The Narrative Clip Reviewed

I placed an order for the Memoto Lifelogging Camera on 14 May 2013 and received my Narrative Clip (as it was later named) on 31 March 2014.

I’m not sure what I expected to be honest and so finally getting my hands on this device after the better part of a year was somewhat anticlimactic. So here’s my impression after using it [irregularly] over the past three weeks.

First, the packaging. The packaging was impressive; almost too good I think. It felt like in a rush to emulate Apple, that they spent too much money on the packaging. It really was that nice. I admired it for a good – I don’t know, maybe five minutes.. and then threw it in the recycling bin where packaging belongs – no matter how good. The money would have been better spent on a superior camera in my view (spoiler alert).


The device is well-designed and attractive too. There are no buttons – just a camera lens and a micro-usb port. It is slim and has a sturdy clip to attach to clothing, hats, etc.


There’s no on/off button. If there is no light, the camera stops taking photos – and so you turn it “off” by putting it in your pocket or face-down on a desk. You end up with a handful of black photos being taken before it switches off, but these are easily discarded.

It takes a photo every 30 seconds. This is a “lifelogging” device – it captures moments in your day by passively taking photos without you having to lift a finger. You can lift a finger if you like and take a photo on demand by double tapping the device – just make sure that your hand is not in front of the lens when you do so (positioning is pretty important).

I suspect that 30 seconds was a compromise based on online storage capacity as much as anything else as a lot can happen in between those 30 second snaps – whole city blocks when walking, laughter, and many other “moments”.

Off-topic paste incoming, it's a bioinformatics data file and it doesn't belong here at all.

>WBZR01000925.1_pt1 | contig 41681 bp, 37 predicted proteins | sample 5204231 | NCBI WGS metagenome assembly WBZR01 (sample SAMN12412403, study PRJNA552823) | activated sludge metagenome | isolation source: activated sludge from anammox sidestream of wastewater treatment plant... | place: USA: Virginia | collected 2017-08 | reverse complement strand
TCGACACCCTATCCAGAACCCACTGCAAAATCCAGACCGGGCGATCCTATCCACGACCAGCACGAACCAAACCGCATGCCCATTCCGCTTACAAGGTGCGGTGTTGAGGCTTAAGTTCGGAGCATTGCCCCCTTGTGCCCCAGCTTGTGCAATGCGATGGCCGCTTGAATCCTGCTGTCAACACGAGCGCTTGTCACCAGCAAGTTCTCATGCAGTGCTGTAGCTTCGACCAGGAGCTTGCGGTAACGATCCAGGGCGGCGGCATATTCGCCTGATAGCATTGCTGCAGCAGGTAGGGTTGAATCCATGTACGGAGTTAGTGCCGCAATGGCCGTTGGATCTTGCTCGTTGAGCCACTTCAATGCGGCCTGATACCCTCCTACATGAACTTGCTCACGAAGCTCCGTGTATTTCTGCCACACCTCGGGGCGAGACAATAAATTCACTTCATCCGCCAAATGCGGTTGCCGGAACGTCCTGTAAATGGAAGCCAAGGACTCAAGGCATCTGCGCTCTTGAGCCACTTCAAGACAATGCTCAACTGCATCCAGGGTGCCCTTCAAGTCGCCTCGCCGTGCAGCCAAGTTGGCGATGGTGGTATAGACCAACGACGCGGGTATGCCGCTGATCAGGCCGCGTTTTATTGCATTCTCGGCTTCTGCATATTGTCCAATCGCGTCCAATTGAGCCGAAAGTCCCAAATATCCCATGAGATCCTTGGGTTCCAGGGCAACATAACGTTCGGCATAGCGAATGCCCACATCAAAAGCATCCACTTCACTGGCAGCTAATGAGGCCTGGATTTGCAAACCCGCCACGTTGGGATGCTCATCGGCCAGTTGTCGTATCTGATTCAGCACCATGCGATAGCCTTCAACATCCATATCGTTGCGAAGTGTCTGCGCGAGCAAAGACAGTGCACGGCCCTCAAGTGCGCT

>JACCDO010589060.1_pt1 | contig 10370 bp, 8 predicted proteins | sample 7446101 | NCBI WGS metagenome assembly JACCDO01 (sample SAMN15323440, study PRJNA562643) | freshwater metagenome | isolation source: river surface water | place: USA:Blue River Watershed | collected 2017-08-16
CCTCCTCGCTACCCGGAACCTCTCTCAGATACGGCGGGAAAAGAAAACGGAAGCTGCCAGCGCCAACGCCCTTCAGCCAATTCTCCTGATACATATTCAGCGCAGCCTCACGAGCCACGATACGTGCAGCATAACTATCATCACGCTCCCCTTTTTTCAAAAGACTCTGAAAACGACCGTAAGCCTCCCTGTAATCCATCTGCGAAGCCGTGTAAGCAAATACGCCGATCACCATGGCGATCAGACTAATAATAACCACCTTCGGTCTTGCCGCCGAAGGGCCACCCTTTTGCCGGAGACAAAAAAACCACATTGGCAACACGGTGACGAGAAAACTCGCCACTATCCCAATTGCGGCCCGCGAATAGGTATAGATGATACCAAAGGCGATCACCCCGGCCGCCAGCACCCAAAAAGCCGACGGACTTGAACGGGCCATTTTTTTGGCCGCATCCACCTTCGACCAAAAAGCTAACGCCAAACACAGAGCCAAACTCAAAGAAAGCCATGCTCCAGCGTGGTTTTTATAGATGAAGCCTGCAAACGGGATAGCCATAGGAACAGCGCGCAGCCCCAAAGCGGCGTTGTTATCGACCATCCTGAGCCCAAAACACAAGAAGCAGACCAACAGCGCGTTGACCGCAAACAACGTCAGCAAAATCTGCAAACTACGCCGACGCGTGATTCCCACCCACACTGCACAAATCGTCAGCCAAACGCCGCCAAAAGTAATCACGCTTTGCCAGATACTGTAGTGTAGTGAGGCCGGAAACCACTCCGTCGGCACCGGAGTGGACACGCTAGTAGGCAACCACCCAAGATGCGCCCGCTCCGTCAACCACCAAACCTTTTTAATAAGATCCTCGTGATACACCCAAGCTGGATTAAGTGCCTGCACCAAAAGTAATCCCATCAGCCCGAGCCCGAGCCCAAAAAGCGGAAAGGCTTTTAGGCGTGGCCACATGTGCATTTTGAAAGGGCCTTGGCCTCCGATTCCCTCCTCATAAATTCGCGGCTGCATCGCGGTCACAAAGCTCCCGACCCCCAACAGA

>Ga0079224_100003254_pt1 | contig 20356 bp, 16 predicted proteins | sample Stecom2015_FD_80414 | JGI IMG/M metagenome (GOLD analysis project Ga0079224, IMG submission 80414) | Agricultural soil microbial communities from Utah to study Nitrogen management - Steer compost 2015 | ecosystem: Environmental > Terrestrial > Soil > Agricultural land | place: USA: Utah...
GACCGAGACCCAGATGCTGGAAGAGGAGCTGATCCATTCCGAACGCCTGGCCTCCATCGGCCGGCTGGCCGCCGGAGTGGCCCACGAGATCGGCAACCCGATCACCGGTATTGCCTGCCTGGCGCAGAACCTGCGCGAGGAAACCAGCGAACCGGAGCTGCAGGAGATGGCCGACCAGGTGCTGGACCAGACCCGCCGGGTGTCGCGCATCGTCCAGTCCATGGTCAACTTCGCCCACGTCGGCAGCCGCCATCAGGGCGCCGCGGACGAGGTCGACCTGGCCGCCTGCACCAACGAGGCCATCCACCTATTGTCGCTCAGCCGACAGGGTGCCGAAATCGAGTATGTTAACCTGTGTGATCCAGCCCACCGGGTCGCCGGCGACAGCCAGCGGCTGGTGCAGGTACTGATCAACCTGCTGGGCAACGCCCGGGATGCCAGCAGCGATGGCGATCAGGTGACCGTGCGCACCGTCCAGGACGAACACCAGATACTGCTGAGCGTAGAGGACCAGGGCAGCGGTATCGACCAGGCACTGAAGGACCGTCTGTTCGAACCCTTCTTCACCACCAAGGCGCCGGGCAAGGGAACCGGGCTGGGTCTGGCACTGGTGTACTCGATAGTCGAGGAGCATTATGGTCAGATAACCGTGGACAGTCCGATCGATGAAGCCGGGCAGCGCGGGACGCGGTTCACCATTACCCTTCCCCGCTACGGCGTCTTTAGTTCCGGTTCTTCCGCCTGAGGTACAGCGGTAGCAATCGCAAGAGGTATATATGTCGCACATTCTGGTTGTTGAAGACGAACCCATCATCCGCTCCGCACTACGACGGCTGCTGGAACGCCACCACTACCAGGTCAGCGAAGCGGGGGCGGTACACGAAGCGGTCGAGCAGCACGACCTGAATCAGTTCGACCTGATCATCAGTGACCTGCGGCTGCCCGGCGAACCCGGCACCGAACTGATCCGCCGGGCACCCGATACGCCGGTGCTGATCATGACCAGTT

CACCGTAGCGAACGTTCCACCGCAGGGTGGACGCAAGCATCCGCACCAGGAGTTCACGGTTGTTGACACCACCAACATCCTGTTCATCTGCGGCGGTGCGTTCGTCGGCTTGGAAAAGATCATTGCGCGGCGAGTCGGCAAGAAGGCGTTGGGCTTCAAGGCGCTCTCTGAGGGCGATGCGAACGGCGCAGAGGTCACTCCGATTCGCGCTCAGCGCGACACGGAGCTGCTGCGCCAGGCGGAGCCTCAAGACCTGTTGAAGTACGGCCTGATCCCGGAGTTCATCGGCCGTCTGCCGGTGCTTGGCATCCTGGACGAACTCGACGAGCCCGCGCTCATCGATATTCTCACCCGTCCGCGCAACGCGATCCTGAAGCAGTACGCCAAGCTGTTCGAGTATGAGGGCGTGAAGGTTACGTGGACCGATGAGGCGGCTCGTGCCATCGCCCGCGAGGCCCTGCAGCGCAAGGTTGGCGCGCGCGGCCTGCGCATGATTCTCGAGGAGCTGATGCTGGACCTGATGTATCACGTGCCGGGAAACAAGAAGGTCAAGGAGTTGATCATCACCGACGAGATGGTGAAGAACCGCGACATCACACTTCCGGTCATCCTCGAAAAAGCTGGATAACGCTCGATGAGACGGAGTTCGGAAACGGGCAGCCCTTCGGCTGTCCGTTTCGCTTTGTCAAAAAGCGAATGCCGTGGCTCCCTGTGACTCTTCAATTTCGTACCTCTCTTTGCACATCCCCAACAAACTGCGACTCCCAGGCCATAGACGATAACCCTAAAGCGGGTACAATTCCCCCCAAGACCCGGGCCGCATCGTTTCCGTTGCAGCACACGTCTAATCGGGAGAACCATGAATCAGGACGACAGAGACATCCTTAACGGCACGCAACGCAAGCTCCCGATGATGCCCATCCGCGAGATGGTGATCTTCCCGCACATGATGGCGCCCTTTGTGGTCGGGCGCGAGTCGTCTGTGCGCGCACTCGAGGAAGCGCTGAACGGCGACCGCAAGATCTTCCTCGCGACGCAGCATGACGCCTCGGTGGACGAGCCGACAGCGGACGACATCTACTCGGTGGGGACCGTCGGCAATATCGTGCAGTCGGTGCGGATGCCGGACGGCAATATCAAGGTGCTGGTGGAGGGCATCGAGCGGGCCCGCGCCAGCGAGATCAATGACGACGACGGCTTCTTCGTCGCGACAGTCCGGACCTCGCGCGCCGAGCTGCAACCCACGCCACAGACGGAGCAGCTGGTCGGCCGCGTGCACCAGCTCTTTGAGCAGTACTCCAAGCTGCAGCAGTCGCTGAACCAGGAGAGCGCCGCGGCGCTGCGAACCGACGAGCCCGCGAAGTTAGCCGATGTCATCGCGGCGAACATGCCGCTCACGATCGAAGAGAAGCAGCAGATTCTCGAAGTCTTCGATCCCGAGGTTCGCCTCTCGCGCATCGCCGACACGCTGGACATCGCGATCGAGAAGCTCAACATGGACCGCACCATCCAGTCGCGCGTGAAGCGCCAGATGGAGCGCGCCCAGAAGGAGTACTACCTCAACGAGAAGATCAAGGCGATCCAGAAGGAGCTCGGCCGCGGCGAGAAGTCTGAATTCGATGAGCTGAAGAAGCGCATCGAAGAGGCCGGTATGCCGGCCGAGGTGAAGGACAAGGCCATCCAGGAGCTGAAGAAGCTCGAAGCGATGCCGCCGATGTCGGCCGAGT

When you are ready to see what has been captured, you have to connect the device to your computer via a USB cable and using their “Narrative Uploader” software. It then uploads all of your photos to the cloud.. somewhere. There is an option to also copy the photos locally – which I highly recommend that you do.

There is no web version of the software. Your only choice of seeing your photos is on their free mobile app and so after you upload your photos, you wait.. and wait… and wait.. for a their server to select what it determines are your “moments” and to send them to your device. The process is slow and generally disappointing.


You can click on the thumbnail of each selected moment and then scroll through or press play to automate a time-lapse view from that day. The photos are small and it doesn’t support landscape mode or full screen of any sort.


I’ve used the Narrative Clip for three weeks now and find myself mostly… underwhelmed. So much so, that I can’t bring myself to recommend it to anyone – certainly not yet. This is a good idea that has just not lived up to its potential in my view.

Here’s my main issues.

  1. Privacy. I can keep a copy of the photos I upload locally, but have no information on where the cloud-based photos are being stored and what sort of privacy policy is in place. I can delete Moments from the app – but these are only a selection of the photos that were taken. What happens to the others? There needs to be more transparency here I think.
  2. Camera quality. In bright light and if you don’t move.. the camera is pretty good. But I bet that represents 10% of the “lifelogging” photographic experience. This camera and the image processing software around it needs a considerable upgrade to really get my attention and be “fit for purpose”
  3. No web or desktop app. I understand that it is under development but I still find it surprising that the only interface with this device is via a mobile app. It seems even more strange that they took the time to develop the uploader app for Mac/Windows but didn’t build in the ability to actually view the images – I have to wait for the “moment” generator to work its magic.
  4. It needs a wire. It feels awkward having to actually attach the device to a computer to upload the images. I’m sure that this was a battery consumption decision, but it seems to me that a bluetooth LE solution would have been useful here.
  5. The “moment” generator is poor. It takes too long. I uploaded some photos from my walk today an hour ago and they have still not appeared in my app (edit: my “moments” eventually arrived on my phone 4 1/2 hours after uploading them). Luckily, I keep a local copy as well but this is a classic example of how this device and the related software seems to be letting its users down.

So for me, this is a great idea that achieved an 85% solution – it is so close to being good.. but it simply isn’t quite there. Don’t waste your money – but keep an eye on them as future releases could be amazing.

Oh, I’ve found that the most entertaining thing to do with the Narrative photos is to make a time-lapse movie from them..